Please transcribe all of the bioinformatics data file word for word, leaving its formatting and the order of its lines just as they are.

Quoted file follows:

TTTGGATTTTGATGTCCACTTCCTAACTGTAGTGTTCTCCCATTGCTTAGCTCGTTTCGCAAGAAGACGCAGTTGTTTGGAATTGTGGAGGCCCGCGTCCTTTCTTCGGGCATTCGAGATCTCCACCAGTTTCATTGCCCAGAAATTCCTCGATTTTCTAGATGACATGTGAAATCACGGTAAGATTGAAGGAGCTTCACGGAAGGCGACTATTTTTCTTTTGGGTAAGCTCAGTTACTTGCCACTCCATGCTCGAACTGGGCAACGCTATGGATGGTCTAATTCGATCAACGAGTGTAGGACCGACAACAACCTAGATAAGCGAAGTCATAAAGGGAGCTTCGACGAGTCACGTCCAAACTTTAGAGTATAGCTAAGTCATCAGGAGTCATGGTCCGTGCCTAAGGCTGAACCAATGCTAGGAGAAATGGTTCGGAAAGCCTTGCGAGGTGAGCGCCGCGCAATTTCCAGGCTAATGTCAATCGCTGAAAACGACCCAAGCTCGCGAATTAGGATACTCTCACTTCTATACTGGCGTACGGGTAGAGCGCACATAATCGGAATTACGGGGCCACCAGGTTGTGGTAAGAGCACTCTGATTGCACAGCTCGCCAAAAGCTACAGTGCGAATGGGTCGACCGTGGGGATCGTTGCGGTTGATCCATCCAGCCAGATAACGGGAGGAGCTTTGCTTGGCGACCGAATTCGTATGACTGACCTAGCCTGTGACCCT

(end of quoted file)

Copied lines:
TTTGGATTTTGATGTCCACTTCCTAACTGTAGTGTTCTCCCATTGCTTAGCTCGTTTCGCAAGAAGACGCAGTTGTTTGGAATTGTGGAGGCCCGCGTCCTTTCTTCGGGCATTCGAGATCTCCACCAGTTTCATTGCCCAGAAATTCCTCGATTTTCTAGATGACATGTGAAATCACGGTAAGATTGAAGGAGCTTCACGGAAGGCGACTATTTTTCTTTTGGGTAAGCTCAGTTACTTGCCACTCCATGCTCGAACTGGGCAACGCTATGGATGGTCTAATTCGATCAACGAGTGTAGGACCGACAACAACCTAGATAAGCGAAGTCATAAAGGGAGCTTCGACGAGTCACGTCCAAACTTTAGAGTATAGCTAAGTCATCAGGAGTCATGGTCCGTGCCTAAGGCTGAACCAATGCTAGGAGAAATGGTTCGGAAAGCCTTGCGAGGTGAGCGCCGCGCAATTTCCAGGCTAATGTCAATCGCTGAAAACGACCCAAGCTCGCGAATTAGGATACTCTCACTTCTATACTGGCGTACGGGTAGAGCGCACATAATCGGAATTACGGGGCCACCAGGTTGTGGTAAGAGCACTCTGATTGCACAGCTCGCCAAAAGCTACAGTGCGAATGGGTCGACCGTGGGGATCGTTGCGGTTGATCCATCCAGCCAGATAACGGGAGGAGCTTTGCTTGGCGACCGAATTCGTATGACTGACCTAGCCTGTGACCCT